War Dogs (2016) / Drama-Comedy
MPAA Rated: R for language throughout, drug use and some sexual references
Running Time: 114 min.
Cast: Miles Teller, Jonah Hill, Ana de Armas, Bradley Cooper, Kevin Pollak, JB Blanc
Director: Todd Phillips
Screenplay: Stephen Chin, Todd Phillips, Jason Smilovic
Review published August 27, 2016
Loosely based on a true story chronicled in a 2011 "Rolling Stone" article and subsequent 2015 book ("Arms and the Dudes") by Guy Lawson, War Dogs follows two lifelong friends, struggling massage therapist and bedsheet salesman David Packouz (Teller, Allegiant) and two-bit wheeler and dealer Efraim Diveroli (Hill, Sausage Party), two down-and-out Miami stoners who are looking to find a way to make ends meet in a variety of schemes they hope will give them a leg up. They end up finding a bit of success as small-time dealers of armor, weapons and ammo for bid on a government-run auction site, where they make a nice sum of cash flying under the radar with contracts too small for the big dogs to care about. They build up a nice mini-business as AEY, and their success eventually leads to bigger and better chances at contracts, ultimately leading to a sizable one in the form of a contract to supply AK ammo to the Afghan army to the tune of $300 million. After connecting with a shifty big-time weapons dealer named Henry Girard (Cooper, Joy), they find that the bigger the contract, the more dangerous the game, especially when dealing with black-market suppliers in unstable countries.
Todd Phillips, director of wildly popular sophomoric comedies like Old School and the Hangover films, follows The Big Short director Adam McKay's lead by trying to push forward a semi-serious topical film about the greed of modern-day American business practices in War Dogs. If you've seen your share of true-life films about people getting sucked into the shady world of illegal business dealings, you know how the storyline is likely to go: the allure of the money sucks them in, eventually they get greedy enough to draw attention, and then it all becomes too unwieldy after that, eventually leading to a big fall.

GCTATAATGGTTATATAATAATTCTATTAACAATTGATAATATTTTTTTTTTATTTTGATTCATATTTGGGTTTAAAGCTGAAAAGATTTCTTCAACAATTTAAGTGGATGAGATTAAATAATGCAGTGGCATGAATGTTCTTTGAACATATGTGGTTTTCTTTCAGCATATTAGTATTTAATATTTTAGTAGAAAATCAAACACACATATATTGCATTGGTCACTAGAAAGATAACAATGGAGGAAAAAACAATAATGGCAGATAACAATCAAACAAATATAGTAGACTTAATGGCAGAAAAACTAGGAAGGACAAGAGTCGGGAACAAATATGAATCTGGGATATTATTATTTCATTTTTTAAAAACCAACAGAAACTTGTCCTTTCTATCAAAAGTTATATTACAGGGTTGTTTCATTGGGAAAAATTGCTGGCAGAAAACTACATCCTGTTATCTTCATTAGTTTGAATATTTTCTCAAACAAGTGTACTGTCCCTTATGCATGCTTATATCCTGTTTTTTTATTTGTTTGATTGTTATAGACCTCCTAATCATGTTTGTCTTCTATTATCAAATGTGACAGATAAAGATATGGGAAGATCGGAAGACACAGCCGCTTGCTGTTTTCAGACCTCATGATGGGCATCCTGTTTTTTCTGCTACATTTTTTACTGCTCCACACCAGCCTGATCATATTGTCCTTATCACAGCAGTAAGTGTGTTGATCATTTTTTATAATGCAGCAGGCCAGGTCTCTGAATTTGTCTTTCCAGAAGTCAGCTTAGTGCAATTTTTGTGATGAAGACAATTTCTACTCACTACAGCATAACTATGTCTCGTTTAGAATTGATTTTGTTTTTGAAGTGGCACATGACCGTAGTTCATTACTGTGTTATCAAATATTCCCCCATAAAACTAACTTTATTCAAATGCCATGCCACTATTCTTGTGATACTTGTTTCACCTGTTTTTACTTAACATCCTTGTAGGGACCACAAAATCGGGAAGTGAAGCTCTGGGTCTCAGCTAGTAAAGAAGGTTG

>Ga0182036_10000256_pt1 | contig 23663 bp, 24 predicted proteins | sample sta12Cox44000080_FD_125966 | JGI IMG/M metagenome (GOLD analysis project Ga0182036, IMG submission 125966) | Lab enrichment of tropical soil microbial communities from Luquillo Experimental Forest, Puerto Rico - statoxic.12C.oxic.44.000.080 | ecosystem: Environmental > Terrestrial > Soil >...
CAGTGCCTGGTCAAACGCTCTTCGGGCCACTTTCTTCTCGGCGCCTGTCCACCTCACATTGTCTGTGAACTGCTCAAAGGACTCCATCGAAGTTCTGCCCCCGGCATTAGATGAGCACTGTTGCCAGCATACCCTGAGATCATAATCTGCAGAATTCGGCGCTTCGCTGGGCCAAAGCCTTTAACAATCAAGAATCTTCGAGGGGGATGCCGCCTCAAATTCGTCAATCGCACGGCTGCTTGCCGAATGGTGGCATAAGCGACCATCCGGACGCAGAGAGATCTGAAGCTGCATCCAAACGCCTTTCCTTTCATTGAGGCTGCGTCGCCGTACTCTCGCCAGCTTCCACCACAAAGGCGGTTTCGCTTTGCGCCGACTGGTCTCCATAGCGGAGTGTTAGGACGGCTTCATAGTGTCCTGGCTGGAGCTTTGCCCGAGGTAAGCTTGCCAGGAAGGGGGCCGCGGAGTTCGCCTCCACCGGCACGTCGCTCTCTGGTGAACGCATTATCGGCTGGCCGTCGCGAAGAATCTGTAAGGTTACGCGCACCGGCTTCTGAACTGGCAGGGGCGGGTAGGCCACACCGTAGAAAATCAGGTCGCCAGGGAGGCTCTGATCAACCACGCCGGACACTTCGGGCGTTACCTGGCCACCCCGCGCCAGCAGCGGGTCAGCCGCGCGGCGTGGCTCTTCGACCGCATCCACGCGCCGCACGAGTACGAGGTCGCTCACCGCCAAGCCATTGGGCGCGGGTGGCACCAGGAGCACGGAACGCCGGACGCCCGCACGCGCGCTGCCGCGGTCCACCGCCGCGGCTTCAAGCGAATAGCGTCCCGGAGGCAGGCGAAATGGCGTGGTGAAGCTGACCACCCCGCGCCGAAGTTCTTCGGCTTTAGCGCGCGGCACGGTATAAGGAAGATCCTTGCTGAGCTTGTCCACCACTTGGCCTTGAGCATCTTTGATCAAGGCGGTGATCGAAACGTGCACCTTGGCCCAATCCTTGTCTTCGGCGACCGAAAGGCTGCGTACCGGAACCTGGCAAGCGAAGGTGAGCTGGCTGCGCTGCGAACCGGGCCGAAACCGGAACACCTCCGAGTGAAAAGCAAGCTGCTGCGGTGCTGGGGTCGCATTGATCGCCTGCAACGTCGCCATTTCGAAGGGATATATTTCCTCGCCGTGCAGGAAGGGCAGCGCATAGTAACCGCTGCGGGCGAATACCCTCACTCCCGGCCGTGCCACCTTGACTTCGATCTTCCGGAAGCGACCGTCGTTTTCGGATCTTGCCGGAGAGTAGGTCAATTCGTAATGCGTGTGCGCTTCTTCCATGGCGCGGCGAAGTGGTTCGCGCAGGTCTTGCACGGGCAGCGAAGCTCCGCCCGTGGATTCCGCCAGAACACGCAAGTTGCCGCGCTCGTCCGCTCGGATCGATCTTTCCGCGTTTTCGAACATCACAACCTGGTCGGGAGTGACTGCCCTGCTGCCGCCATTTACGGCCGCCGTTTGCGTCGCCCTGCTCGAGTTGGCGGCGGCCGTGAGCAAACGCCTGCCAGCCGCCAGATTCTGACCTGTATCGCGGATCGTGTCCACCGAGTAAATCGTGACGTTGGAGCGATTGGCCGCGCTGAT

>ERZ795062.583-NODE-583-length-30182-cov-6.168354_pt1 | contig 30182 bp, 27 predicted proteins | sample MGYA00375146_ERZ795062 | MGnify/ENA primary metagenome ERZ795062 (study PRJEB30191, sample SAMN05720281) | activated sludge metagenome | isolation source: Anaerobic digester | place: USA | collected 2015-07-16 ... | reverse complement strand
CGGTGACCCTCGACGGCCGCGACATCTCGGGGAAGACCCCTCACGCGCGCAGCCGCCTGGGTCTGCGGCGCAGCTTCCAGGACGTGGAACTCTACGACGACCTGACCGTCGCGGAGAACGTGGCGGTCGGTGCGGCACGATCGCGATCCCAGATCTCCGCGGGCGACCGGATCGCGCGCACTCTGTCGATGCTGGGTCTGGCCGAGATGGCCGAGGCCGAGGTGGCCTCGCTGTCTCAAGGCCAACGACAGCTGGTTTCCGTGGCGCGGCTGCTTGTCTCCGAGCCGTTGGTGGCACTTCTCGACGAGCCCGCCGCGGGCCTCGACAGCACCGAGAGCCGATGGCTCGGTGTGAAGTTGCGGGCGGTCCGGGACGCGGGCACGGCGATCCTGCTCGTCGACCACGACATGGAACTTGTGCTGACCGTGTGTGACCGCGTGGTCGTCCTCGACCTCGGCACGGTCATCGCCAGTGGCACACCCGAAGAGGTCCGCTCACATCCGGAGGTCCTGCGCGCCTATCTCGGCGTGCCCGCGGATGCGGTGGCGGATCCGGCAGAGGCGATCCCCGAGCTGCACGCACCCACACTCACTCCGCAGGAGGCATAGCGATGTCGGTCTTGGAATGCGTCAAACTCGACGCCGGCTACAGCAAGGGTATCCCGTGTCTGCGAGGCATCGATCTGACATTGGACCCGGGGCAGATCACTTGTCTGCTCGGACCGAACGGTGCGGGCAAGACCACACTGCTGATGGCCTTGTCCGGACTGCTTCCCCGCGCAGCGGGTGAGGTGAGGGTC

Looking for other great directors for inspiration, it seems that Todd Phillips is inspired by Brian De Palma's Scarface in particular, including a handful of references (including the iconic poster), and the works of Martin Scorsese in its execution and form, particularly Goodfellas (especially in its use of character narration and freeze frames) and The Wolf of Wall Street, a dark comedy which also features Jonah Hill playing an immature cad in an Oscar-nominated role. Like Scorsese's best, War Dogs features plenty of tracking shots and visual verve, plus a non-stop array of classic hit songs on the soundtrack to punctuate the mood of each scene, though the selection used here feels entirely too spot-on, as if actually telling us exactly how to view each scene, rather than merely driving the pacing and vibe the way Scorsese does so beautifully in his own films.
There's an inherent watchability to War Dogs that makes it moderately interesting, even if it all feels like a film we've seen before, and better. Despite getting the style and tempo right from the other films that Phillips is drawing inspiration for, the reason why his film fails to coalesce into a movie worth recommending paying to see in a theater is that the characters aren't defined enough to truly care about, and their story doesn't seem particularly interesting in and of itself, or revelatory on the problems with today's war-for-profit ways of doing business ushered in by the likes of Dick Cheney and company, fostering the privatization of war that allowed corporations and even small-time players like those featured in War Dogs, a chance to make millions or billions off of global conflicts.
Unlike The Big Short, Goodfellas, or The Wolf of Wall Street, no Academy Award love is likely to come War Dogs' way, as it remains a middling effort throughout, feeling more like an exercise for Todd Phillips to try to prove that he can emulate a good director rather than to actually try to tell a compelling story in a uniquely stylish and appropriately dramatic way. It seems to be trying to be outrageous and audacious, but the subdued and relatively mundane nature of the story doesn't really fit in with that kind of mood of impudence. The story is merely about a couple of guys who find a way to game the system to make a lot of money, but there's not much in that to suggest the kind of scandalous and immoral recklessness as that which Jordan Belfort engages in with Wolf of Wall Street. Instead, drama revolves mostly around whether David is shading the truth from his girlfriend Iz (note: this character was invented for the film), or in the way that Efraim smooth-talks his way into deals with various characters who have to be pulled aboard in order to secure the contract. They smoke a little weed and go to strip clubs (where, curiously, no clothing comes off), but outside of this, there isn't much to write home about.
In real-life, these stoners merely sat behind computers or talked on their phones to secure all of their contracts, never setting foot in actual war zones to do any gun running activities. As such, this gangster movie without gangsters or a comedy of perversion and amorality without genuinely perverted, amoral people doesn't really work as a film given that Phillips tries so hard to convince us it's both.
©2016 Vince Leo